Trumped is a pretty meat-and-potatoes kind of documentary. Sticking mostly to a straight forward chronology, it details the big moments in the campaign in a relatively straight forward manner. There’s no bold thesis statement, no talking heads extemporising on What All This Means – the facts are the narrative.

That’s both a strength and a weakness. Yes, the audience is left to parse the action of the narrative for themselves, but the events depicted are largely isolated from the cultural and social context they occurred in. The role of the alt-right is ignored, for example, as are Trump’s connections with Russia and the potential conflicts of interest inherent in his business holdings. Trumped is more interested in the day-to-day horsetrading of the campaign trail, and we spend a lot of time with fixers, pundits and political operators, pontificating on the micro-level about this day’s events, that day’s scandals – we don’t really get an overarching view or, indeed a viewpoint.

Indeed, Trumped really just tells us things we already know – that nobody thought he could possibly win, that the white working class turned out in droves, that he was seemingly immune to scandal, that his election was – and is – wildly controversial. It feels somewhat unnecessary at this close a remove, seeing as how we just lived through all this stuff, but there is a kind of car-crash fascination in watching the events unfold now with the benefit of foreknowledge. Ultimately, it’s useful without being mandatory viewing.

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Riverdale Chapter 2: A Touch of Evil

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For a comic franchise that started out lily white back in the day, in recent years the Archie books have embraced diversity with gusto, and the new series has taken it even further. Mr Weatherbee (Peter James Bryant), Pop Tate (Alvin Sanders) and all of the Pussycats are African American now, while Reggie Mantle (Ross Butler) is Asian. Most prominently, however, we have at least two LGBTQI characters: fan favourite Kevin Keller (Casey Cott), who is openly gay, and Moose Mason (Cody Kearsley) – and it’s these two who provided last episode’s cliffhanger, stumbling across the corpse of Jason Blossom while canoodling at the river, and revealing that Blossom had been shot, not drowned.

After the plot-heavy pilot episode, “A Touch of Evil” eases off the gas a bit, dealing mainly with the fallout of the body’s discovery. First and foremost, we have Archie (KJ Apa) wrestling with whether or not to tell the authorities that he and Ms Grundy (Sarah Habel) heard a gunshot on the day Jason disappeared, spilling the beans about their illicit affair. Parallel to that, we get Cheryl Blossom (Madelaine Petsch) playing queen bee, determined that a pep rally go on in the face of the recent tragedy.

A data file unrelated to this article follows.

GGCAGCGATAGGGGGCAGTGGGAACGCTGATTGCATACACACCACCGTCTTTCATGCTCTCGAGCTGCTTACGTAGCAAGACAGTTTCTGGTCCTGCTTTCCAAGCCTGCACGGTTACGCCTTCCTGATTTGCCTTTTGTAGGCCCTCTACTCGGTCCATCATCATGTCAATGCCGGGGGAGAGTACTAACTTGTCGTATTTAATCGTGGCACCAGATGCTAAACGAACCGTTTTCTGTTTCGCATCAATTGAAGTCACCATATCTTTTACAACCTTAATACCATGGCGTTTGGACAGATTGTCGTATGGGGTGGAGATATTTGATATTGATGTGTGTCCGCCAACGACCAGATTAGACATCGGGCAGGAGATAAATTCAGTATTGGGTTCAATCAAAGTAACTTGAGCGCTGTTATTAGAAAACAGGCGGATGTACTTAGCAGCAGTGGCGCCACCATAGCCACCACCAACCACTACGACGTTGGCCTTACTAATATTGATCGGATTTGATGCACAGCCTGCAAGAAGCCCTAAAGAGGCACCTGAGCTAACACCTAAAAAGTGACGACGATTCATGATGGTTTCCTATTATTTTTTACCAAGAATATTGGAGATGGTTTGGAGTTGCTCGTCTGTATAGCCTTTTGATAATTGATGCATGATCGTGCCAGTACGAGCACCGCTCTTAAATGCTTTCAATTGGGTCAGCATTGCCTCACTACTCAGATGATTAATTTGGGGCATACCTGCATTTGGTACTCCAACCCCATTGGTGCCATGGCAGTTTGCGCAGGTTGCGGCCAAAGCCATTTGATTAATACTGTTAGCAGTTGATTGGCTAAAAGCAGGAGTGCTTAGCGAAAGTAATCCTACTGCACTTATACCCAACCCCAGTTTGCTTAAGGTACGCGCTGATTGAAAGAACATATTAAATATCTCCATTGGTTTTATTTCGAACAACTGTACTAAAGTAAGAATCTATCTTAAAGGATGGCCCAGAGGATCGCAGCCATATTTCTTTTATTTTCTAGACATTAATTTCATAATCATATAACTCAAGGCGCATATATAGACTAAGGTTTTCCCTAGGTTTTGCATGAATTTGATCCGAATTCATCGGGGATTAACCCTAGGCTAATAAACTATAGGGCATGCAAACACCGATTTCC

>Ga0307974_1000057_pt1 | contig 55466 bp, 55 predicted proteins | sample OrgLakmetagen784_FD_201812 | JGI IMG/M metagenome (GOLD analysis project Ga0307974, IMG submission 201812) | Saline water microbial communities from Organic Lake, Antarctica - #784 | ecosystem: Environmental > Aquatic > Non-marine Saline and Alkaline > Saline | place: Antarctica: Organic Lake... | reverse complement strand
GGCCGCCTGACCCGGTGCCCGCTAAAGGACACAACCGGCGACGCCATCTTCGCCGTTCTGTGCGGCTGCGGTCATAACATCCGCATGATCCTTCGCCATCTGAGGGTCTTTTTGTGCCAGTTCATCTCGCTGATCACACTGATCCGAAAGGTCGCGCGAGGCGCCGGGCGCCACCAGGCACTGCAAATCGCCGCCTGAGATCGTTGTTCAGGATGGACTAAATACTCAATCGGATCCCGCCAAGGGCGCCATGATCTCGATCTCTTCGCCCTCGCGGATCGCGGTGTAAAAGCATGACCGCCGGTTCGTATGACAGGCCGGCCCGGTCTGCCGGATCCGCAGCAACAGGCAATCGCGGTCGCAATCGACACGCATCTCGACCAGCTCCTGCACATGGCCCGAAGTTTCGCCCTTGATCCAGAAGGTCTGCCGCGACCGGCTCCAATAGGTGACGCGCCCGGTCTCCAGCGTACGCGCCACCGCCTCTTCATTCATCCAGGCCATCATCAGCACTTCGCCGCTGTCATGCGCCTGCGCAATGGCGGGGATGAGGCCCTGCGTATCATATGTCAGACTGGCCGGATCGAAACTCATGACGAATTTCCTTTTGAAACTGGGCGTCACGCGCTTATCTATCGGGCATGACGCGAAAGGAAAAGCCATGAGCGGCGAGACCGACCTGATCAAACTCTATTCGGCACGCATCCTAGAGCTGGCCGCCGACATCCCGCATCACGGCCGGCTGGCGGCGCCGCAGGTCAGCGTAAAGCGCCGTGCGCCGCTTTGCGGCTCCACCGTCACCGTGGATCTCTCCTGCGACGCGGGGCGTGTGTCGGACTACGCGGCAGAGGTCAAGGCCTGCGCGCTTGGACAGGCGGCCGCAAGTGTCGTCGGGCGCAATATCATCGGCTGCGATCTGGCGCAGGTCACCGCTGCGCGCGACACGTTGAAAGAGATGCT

The lighter plot machinations allow more time to flesh out some of the relationship dynamics. Betty (Lili Reinhart) and Veronica (Camila Mendes) break up and make up over – who else? – Archie, in the end vowing to never let a boy come between them again (yeah, right). Perhaps more importantly, Archie and Jughead (Cole Sprouse) mend some bridges, and thank god for that – perhaps the most jarring element so far has been the idea that these two seven decade BFFs are on the outs.

Jughead is, of course, our narrator, giving voice to melodramatic voice overs that don’t really add much plotwise but do add a little noir je ne sais quoi. The obvious comparison is Joseph Gordon-Levitt in Brick, with Juggie playing high school detective. Admittedly, at the moment there’s not much detecting going on, but he does see Archie with Grundy, and pushes America’s favourite redhead to do the right thing. He also drops the bombshell that Jason died a week after he disappeared, but the whys and wherefores of that revelation have to wait for next week.

The central mystery aside, we learn a few more bits and pieces along the way, some of which suggest deeper mysteries. Hermione Lodge (Marisol Nichols) is now working as a waitress at Pop Tate’s Chock’lit Shoppe – what happened to the bagful of money from last episode? If that’s not in play and finances are tight, how is Veronica getting cupcakes flown in from New York (her apology gifts to Betty are lavish AF)? There’s also a strong suggestion that Polly, Betty’s as-yet-unseen sister, has been institutionalised for her mental issues, leaving Betty’s mother, Alice (Madchen Amick) bitter, mistrustful – and possibly vengeful?

It’s becoming clear that Jason intended to fake his own death – at one point Cheryl tearfully wails that “…he was supposed to come back!” and she is notably unsurprised to be arrested by Sheriff Keller (Kevin’s dad, apparently) in this episode’s cliffhanger. The question is now raised: what – or who – drove him to that, and what is Cheryl’s involvement?